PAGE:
The international tax reform has been discussed for many years. However, we are now entering the year of its suspected implementation. So, what is the international tax reform, what will it mean for businesses, and what is still being debated on it?
At the start of 2021, 130 countries and jurisdictions within the Organisation for Economic Cooperation and Development decided to agree on a certain tax reform and, after a long process of debating the international tax frameworks, agree on a possible two pillar reformation. By August of 2021, 134 countries and member jurisdictions had joined, amounting to more than 90% of the world GDP.
The reform breaks down into two main pillars. The first pillar of reform surrounds multinational companies that sell to a population/state where they have few to no business operations. Something that has been “increasingly common when firms sell through digital channels,” according to the International Monetary Fund. The current tax framework does not allow a country to tax any profits on these sales when there is an absence of physical factories or territories. The reform allows countries to tax sales where the final consumers are located, not only where the company is located.
Pillar two consists of a global minimum effective tax rate of 15%. This is completed through tax-up tax rules. This is where if one country where the product is sold taxes underneath the 15% rate, the country where the company is headquartered can further tax that company to reach the total minimum of 15%.
The goals of these tax reforms are to fight against certain business norms that are being exploited to promote unethical business practices. With pillar one, the goal is to make the tax system stronger against tax base erosion. In particular, to defend against aggressive tax planning, where companies shift their operations and profits between group entities to lower-tax countries, creating erosion of countries’ tax bases and creating tax competition pressures. For pillar two, addresses what is known as the race to the bottom. The race to the bottom describes a common situation where, according to Investopedia, a “company, state, or nation attempts to undercut the competition’s prices by sacrificing quality standards or worker safety, or reducing labor costs…[sometimes this can be done] between governments to attract industry or tax revenues [as well].” Pillar two aims to lower the toxic competition that leads to unethical business practices, while allowing governments to design better domestic policies, and will cut back on profit shifting towards investment hubs.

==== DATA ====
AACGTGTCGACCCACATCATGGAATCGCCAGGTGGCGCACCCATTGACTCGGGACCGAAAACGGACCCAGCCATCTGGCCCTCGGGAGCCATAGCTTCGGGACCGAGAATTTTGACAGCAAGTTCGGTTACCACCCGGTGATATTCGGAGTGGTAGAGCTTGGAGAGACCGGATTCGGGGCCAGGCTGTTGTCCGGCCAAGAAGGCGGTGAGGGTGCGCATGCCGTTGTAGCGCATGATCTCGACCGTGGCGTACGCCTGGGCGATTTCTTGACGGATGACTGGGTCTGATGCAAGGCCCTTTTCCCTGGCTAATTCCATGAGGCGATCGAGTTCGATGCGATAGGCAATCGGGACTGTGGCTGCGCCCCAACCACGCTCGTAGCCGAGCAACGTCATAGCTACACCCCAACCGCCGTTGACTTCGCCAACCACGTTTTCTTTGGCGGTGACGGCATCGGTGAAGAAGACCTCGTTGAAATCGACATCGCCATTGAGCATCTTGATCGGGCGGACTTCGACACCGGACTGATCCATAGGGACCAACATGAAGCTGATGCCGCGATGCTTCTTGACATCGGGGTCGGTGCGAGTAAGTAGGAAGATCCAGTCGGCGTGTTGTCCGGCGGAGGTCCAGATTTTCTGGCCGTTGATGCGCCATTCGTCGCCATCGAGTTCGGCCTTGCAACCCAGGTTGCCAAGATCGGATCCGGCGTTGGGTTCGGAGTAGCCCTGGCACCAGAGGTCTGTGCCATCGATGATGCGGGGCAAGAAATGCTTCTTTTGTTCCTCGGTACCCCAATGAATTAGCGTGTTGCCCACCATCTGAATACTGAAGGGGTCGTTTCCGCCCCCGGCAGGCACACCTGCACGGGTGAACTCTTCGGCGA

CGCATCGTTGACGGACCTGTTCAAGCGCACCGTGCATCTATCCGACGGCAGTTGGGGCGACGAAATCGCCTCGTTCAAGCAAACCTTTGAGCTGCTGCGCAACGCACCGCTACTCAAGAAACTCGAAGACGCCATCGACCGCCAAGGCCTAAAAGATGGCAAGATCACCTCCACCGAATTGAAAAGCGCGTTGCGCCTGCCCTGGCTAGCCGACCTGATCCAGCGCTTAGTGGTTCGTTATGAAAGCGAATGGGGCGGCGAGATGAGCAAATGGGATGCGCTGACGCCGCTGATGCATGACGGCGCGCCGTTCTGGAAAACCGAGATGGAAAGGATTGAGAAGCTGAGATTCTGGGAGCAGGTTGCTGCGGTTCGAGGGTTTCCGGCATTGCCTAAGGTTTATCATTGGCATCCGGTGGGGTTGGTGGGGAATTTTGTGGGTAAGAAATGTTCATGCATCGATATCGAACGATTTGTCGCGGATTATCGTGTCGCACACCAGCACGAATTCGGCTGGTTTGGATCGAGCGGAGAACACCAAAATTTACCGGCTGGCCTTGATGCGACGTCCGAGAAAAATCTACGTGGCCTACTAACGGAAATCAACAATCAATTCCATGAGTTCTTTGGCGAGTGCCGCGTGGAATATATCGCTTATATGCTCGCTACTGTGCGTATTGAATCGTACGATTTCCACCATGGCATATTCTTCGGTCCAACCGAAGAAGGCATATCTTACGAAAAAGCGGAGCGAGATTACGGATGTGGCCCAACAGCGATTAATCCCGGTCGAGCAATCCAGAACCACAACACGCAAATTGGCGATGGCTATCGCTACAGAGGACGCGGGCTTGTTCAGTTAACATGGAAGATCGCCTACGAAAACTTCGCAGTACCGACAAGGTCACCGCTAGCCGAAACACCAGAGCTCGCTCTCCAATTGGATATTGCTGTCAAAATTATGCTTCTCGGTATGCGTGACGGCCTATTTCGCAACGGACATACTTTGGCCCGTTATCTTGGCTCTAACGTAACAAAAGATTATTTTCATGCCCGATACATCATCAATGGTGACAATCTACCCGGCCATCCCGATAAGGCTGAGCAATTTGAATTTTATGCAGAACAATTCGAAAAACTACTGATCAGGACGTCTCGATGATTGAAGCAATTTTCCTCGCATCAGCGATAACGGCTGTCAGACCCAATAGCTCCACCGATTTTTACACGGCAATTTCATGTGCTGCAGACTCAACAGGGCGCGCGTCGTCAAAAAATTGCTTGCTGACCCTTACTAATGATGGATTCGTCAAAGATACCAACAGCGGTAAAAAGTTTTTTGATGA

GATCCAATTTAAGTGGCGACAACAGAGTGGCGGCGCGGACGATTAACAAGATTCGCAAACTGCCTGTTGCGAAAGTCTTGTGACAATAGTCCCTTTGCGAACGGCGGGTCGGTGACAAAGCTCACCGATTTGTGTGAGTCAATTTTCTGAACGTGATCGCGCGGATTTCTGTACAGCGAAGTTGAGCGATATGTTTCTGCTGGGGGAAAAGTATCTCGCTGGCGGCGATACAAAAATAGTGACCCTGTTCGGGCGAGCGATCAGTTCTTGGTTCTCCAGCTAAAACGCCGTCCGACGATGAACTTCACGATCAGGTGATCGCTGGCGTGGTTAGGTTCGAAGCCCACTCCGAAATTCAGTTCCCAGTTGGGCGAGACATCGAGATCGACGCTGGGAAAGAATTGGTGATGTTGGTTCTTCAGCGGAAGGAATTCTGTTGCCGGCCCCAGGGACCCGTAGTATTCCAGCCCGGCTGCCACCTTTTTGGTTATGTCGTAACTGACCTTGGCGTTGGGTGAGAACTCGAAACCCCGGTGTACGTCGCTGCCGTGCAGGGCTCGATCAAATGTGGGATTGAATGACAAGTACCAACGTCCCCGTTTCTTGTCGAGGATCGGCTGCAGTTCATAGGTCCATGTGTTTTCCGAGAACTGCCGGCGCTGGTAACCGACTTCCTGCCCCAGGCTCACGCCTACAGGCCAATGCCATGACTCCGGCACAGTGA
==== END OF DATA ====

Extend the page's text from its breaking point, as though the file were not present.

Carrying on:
The IMF reports that the reform is still very complex and still in need of further discussion and reform, with pillar one only covering just over 100 firms. The implementation of these pillars is still a point of concern as well, but recently this reform has been pushed to become implemented. The fear is that the GDP increase for developing countries may not be seen as fully as expected due to concerns surrounding implementation.
The rollout of these new reforms is set to begin between this year and next (2023-24), meaning that many companies are beginning to gear up for this possible large change amongst the multinational corporation tax system. BDO USA has recommended the alignment of supply chain and tax strategies, a complicated issue that will only continue as these changes continue to be implemented and debated over the next few years.